As published on theguardian.com, Tuesday 11 May, 2021.
Inheritance tax should become a larger slice of government tax revenue after the pandemic, according to a report by the Organisation for Economic Cooperation and Development (OECD) that warns wealth inequality will rise over the next decade unless death duties also increase.
A more robust tax on inheritances that prevents the use of avoidance measures by the super-wealthy would also support efforts by governments to pay down debts incurred over the past year to cope with the Covid-19 virus, said the Paris-based thinktank, which advises 36 mainly richer countries, including the UK.
In a report that argued the moment was ripe for governments to deploy arguments of fairness and the need for higher tax revenues, the OECD said decades of rising asset prices meant there were more wealthy people than in previous generations and as individuals they had become wealthier than in the past.
Financial assets, including pensions and property, have soared in value in recent years across the developed world.
Baby boomers, who in the UK are 57 years of age and older, have accumulated a disproportionate amount of assets compared with previous generations, leading to greater inequality.
Inheritance tax has declined in most countries as a proportion of overall tax revenues and now accounts for only 0.5% of tax revenues on average across the 36 countries.
“Inheritance taxation has the potential to play a particularly important role in the current context. Wealth inequality is high and has increased in some countries over recent decades,” the OECD said.
“Inheritances are also unequally distributed across households, and they are likely to grow in value (if trends in asset prices continue) and in number (with the baby-boom generation getting older). The Covid-19 crisis will place countries under greater pressure to raise additional revenues and address inequalities, which have been exacerbated since the start of the pandemic.”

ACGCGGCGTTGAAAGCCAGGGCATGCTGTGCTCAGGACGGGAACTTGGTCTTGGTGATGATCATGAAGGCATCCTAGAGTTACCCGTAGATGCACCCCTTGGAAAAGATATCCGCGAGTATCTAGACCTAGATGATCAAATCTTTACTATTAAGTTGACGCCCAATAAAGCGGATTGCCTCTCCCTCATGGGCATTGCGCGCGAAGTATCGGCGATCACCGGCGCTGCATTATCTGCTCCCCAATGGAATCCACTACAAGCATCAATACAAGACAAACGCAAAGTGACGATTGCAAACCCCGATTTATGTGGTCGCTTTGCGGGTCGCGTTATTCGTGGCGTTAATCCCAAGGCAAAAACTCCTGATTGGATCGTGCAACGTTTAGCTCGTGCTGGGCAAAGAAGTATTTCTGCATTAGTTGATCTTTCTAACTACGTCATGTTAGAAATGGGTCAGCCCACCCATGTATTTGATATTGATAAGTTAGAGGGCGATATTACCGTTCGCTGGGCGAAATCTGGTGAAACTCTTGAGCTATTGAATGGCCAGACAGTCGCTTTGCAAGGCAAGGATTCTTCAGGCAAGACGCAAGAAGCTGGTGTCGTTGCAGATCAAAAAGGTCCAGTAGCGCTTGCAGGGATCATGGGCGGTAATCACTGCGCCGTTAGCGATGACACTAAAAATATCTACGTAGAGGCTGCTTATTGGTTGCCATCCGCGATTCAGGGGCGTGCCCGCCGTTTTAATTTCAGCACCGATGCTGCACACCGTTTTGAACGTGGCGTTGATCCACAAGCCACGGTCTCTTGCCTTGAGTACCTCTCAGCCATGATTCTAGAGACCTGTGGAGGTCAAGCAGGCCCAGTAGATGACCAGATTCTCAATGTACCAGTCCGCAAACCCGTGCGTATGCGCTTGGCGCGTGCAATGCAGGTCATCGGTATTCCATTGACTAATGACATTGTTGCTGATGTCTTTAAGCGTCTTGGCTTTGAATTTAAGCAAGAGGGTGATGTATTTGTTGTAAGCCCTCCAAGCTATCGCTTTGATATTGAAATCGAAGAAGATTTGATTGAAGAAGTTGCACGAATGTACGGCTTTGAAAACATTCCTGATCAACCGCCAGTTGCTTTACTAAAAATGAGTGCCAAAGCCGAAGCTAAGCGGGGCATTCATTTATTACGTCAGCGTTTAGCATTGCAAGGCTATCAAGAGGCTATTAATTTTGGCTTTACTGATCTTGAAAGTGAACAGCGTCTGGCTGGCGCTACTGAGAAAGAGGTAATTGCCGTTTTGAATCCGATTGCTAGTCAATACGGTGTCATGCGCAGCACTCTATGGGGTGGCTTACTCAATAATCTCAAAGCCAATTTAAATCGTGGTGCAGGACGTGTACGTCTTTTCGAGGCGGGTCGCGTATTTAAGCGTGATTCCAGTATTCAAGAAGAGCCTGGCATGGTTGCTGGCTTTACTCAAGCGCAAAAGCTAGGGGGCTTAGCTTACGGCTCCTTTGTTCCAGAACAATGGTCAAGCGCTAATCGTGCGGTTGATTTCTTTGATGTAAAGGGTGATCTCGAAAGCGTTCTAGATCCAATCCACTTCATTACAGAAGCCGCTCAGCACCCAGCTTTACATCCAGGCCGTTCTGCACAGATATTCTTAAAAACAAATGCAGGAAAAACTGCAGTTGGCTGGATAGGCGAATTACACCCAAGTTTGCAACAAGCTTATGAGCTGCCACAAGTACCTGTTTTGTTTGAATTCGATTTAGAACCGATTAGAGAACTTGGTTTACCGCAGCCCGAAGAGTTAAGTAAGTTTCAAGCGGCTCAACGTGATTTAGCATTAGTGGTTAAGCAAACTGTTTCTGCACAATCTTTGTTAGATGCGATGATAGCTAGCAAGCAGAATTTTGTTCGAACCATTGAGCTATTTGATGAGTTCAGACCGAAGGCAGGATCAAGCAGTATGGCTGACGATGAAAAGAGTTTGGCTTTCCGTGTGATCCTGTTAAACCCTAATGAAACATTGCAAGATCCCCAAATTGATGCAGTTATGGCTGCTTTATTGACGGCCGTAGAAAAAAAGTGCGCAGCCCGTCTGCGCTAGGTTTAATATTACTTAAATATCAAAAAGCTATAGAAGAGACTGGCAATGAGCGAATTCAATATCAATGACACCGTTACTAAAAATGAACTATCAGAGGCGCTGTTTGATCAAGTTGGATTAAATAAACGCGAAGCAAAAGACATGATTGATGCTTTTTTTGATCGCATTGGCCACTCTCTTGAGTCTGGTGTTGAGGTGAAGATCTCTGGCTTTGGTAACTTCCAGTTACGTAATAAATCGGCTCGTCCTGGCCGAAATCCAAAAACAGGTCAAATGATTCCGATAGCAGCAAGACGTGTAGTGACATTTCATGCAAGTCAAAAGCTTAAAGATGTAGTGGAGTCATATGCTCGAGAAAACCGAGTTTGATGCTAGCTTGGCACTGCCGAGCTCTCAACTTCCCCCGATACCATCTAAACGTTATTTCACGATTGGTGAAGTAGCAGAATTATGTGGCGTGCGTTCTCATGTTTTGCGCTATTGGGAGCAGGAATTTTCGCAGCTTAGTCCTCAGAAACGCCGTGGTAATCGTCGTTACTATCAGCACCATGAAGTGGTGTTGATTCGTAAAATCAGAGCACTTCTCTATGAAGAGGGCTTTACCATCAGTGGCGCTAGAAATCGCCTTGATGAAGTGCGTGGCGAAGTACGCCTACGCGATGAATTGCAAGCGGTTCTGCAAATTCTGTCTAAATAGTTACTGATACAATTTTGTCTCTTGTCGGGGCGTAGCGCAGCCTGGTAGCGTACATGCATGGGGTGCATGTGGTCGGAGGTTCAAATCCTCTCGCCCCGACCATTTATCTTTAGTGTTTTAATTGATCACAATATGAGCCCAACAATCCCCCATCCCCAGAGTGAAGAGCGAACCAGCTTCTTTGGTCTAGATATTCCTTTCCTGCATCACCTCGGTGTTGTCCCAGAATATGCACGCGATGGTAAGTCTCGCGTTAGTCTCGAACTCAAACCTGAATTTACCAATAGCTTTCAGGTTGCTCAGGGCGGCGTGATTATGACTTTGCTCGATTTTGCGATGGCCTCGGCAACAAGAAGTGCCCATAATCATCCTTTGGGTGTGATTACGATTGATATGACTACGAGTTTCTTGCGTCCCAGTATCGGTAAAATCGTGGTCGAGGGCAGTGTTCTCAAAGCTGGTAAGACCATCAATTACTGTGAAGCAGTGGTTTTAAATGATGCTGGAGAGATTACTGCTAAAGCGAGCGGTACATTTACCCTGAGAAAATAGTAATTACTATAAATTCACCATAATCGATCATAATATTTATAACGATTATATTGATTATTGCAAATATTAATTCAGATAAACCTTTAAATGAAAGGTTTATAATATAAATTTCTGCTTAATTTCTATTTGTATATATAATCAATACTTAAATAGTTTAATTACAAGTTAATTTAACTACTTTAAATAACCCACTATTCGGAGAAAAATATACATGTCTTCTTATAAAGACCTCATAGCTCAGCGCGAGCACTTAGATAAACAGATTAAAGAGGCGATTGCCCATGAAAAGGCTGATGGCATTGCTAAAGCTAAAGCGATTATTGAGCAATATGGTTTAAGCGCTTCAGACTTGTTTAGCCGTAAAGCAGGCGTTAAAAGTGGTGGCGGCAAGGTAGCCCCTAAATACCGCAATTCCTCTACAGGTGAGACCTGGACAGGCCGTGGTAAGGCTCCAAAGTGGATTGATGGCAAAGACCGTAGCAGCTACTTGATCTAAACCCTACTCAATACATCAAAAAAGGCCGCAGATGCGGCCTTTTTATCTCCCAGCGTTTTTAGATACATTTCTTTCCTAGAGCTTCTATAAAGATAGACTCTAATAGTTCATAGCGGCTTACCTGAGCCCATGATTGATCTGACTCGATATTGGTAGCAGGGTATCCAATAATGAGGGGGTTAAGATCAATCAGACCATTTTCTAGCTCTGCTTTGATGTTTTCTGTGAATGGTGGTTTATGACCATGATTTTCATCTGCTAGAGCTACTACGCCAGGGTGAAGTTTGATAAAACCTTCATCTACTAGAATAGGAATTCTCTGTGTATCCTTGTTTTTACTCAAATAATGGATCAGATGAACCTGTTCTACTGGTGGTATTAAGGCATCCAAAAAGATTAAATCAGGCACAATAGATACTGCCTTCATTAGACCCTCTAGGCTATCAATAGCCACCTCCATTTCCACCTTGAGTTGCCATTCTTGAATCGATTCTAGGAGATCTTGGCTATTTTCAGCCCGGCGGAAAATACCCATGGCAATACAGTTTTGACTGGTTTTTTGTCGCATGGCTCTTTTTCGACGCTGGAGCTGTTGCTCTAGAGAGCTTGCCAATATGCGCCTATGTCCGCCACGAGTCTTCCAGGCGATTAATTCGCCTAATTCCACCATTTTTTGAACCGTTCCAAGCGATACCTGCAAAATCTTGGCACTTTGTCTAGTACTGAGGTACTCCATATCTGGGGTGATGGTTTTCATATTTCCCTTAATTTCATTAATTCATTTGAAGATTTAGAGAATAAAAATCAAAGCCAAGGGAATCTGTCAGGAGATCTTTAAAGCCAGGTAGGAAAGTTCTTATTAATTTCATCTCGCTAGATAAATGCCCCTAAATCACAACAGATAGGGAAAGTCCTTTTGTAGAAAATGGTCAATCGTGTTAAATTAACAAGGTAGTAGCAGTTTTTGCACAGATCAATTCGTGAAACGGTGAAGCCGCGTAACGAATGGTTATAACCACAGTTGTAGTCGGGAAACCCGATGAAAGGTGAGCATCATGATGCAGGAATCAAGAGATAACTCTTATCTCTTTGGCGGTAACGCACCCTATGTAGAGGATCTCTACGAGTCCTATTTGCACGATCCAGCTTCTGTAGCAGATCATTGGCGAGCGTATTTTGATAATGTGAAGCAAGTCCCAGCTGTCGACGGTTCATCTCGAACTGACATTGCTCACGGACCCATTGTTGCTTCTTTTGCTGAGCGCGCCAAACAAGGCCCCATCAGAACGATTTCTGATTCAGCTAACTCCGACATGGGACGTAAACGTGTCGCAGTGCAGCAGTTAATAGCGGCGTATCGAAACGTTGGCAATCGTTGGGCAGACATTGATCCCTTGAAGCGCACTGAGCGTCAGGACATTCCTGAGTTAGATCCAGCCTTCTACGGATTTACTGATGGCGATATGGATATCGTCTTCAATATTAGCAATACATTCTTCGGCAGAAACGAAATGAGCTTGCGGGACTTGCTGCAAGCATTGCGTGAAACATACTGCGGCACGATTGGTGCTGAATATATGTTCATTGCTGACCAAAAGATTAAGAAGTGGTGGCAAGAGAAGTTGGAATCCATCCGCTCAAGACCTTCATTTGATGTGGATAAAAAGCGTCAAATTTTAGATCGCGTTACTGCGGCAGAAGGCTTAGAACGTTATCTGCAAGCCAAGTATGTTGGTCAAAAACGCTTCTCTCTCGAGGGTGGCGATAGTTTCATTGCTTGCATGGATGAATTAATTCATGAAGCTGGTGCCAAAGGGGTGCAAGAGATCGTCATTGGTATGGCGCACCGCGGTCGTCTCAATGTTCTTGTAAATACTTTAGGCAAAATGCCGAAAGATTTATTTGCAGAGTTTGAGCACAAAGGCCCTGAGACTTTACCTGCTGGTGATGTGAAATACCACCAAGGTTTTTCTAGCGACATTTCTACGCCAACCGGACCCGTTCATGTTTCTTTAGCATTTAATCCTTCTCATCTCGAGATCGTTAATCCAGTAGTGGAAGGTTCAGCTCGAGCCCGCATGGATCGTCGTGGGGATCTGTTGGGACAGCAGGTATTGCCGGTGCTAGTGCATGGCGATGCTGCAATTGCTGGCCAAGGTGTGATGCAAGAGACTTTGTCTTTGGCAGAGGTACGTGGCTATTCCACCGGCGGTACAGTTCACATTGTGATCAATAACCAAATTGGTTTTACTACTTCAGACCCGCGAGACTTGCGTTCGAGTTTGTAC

Using studies by academics, including the French economist Thomas Piketty, the report found that after a fall in wealth inequality through most of the 20th century there had been a marked rise in the past two decades, especially in the UK, the US and Germany.
In the UK, the top 20% of wealthy households hold 57% of all wealth compared with the OECD average of 39%. In the US the top 20% of wealthy households hold 67% of all wealth.
“There is evidence that the share of inheritances in private wealth is returning to the highs seen at the turn of the 20th century in some countries. If these trends continue, inherited wealth may once again reach the high levels of the early 1900s,” the report said.
“There is significant cross-country variation in the wealth shares held by the top 1%, ranging from 9% in Greece to 43% in the US.”
It added that a recent study by the UK government’s Office for Tax Simplification showed that tax relief for business and agricultural assets “predominantly benefit the wealthiest households, significantly reducing the effective tax burden on some of the largest estates”.
Pascal Saint-Amans, the director of the OECD’s centre for tax policy, said it was concerning that a rentier class who lived on inherited financial and property wealth was expanding across the developed world.
“Income and wealth inequalities are mutually reinforcing and that creates a vicious circle. It means that the richer you are the more wealth you have.”